“The three most important ways to nurture compassion are modeling, surrounding ourselves with people who regularly practice compassion, and coming face-to-face with people who need our care. Without role models to guide us, face-to-face encounters to prompt us, and encouragement to reach out and be kind, the impulse shrivels and dies. In our overprotective society where we don’t want our kids fraternize with the “wrong crowd,” adults often discourage children from being compassionate to outsiders, especially to those at the margins. We hasten this turning away by protecting our kids from exposure to pain and suffering. Unfortunately, we deaden our compassion and desire to be kind, especially to those outside our family or community.”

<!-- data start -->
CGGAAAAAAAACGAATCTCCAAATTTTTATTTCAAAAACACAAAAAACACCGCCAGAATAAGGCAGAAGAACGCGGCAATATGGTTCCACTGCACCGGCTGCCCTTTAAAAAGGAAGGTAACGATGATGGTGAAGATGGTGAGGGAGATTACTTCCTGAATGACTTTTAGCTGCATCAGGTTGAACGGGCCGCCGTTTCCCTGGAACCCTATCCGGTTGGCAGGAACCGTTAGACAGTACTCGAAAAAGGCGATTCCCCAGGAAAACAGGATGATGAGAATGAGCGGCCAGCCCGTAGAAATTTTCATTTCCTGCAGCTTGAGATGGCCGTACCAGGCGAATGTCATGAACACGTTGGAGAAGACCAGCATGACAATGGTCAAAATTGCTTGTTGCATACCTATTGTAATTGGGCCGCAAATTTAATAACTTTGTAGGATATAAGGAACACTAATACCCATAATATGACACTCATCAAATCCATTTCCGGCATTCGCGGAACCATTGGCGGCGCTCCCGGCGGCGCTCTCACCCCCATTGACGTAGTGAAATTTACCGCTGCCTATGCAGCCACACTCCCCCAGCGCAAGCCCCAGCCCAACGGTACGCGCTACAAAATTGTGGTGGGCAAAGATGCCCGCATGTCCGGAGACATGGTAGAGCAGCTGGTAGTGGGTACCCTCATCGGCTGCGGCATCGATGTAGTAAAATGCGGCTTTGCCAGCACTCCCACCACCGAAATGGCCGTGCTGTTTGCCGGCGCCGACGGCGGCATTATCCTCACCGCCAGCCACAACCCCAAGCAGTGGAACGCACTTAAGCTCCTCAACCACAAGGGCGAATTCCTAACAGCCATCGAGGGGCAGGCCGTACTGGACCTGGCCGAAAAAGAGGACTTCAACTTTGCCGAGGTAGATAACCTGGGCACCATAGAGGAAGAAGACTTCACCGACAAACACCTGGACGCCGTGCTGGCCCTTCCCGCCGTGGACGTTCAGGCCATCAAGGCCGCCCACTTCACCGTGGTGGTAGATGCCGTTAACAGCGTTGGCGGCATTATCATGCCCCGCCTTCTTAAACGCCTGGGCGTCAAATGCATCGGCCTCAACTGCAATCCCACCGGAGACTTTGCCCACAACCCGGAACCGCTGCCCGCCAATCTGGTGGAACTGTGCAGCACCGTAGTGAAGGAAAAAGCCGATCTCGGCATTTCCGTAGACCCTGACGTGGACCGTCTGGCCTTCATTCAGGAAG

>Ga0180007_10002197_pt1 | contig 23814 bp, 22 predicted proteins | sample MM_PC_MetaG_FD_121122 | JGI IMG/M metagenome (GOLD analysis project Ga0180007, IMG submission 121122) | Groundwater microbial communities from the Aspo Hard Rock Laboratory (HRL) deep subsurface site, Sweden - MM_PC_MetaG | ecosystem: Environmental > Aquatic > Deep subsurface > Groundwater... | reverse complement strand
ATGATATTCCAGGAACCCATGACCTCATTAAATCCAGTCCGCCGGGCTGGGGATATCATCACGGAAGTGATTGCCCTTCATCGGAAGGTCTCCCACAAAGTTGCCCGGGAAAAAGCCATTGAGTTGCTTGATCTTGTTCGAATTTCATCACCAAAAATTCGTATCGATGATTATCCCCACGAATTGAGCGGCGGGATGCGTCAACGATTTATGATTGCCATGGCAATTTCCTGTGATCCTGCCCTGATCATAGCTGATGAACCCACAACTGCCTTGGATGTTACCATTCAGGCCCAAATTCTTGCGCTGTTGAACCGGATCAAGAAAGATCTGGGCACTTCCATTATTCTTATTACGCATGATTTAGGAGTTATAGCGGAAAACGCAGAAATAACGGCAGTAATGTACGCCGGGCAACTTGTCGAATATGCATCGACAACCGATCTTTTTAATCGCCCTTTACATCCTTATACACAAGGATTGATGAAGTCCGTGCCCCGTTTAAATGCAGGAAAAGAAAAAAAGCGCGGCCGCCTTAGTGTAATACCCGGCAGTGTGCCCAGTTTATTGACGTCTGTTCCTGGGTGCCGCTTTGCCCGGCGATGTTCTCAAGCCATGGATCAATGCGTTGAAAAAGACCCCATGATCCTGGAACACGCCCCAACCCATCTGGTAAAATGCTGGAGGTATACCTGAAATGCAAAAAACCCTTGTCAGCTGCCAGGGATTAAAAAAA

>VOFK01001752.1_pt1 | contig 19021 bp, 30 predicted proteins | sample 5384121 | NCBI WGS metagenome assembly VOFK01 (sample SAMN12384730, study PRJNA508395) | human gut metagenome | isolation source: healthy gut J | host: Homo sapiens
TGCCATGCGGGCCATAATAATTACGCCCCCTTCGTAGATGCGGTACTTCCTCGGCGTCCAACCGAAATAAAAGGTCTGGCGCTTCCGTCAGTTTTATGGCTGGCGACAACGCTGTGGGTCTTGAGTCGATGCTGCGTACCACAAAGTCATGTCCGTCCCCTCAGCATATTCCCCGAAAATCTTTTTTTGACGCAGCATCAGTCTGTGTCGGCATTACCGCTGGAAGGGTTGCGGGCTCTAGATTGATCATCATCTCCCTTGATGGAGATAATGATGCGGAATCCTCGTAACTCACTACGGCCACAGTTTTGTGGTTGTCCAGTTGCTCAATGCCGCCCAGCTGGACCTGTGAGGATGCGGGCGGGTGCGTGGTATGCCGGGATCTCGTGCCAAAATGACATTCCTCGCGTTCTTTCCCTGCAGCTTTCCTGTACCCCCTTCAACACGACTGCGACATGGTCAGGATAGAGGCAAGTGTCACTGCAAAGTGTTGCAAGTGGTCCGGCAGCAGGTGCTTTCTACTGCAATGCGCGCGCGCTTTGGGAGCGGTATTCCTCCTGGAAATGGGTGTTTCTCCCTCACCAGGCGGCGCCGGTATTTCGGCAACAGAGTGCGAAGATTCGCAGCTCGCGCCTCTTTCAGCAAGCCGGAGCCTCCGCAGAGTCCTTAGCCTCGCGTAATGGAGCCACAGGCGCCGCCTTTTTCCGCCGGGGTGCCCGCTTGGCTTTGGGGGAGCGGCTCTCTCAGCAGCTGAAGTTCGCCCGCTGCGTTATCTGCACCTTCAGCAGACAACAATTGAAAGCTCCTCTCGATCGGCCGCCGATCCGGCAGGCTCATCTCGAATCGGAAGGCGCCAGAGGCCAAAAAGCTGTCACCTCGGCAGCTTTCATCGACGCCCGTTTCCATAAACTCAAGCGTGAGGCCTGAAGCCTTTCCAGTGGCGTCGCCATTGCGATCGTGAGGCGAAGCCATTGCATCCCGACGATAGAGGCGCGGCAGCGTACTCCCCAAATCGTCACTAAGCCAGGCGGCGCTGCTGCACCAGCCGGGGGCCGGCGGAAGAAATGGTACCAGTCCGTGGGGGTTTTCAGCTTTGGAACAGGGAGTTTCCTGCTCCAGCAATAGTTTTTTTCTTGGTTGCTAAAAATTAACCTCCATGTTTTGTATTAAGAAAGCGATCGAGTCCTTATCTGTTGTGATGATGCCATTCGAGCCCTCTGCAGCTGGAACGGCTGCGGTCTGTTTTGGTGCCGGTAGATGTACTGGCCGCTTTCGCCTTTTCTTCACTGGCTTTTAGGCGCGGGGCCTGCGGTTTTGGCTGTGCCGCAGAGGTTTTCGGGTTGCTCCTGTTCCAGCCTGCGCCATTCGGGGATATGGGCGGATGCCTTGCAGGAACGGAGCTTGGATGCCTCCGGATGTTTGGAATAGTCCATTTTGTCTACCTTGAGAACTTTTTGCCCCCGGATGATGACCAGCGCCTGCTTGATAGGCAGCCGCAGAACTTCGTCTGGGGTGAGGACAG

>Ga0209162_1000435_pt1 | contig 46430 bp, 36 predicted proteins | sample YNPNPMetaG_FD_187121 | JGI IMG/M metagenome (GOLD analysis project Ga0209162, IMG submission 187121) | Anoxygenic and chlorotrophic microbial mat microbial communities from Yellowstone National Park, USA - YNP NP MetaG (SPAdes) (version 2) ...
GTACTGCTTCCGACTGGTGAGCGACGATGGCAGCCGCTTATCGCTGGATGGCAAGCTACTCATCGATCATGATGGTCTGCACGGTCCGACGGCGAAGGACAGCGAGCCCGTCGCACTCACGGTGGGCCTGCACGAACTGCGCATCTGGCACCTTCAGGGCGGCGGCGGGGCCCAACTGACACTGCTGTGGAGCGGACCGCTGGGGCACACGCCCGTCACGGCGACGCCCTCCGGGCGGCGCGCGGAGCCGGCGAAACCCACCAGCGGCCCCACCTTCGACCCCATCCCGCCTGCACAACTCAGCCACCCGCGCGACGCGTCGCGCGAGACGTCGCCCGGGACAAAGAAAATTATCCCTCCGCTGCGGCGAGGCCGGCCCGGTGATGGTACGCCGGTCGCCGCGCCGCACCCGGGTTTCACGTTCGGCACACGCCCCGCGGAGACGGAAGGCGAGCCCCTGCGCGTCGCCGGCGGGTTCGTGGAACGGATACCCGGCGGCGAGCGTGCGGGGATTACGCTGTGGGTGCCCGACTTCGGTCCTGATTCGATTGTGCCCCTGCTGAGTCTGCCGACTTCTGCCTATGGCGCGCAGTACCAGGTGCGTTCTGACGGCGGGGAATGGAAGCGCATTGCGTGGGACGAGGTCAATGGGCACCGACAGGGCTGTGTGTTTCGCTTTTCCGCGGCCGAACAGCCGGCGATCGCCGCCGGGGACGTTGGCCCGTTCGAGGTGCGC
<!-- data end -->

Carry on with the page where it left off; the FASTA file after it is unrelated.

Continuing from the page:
Christine Aroney-Sine in The Gift of Wonder: Creative Practices for Delighting in God (Downers Grove: IVP, 2019) 171.

Modeling. On this exploration of compassion, think about the most compassionate person you know. Sit down with that person and ask him or her about their journey. Find out what factors shaped that trait in their lives. Discover one thing you can share with others about this person.

Surrounding. Resolve to spend time with people who regularly practice compassion. Determine one thing you can jettison from your schedule and add a rhythm of investing time with such people. Follow their example. Be open to changing the way you live.

Coming. God did not send help; He came. We get to do likewise. Come face-to-face with people who need care on a repeated basis this year and see how it transforms your life. We have to nurture compassion to add this trait to our generosity. This is how my travel impacts me.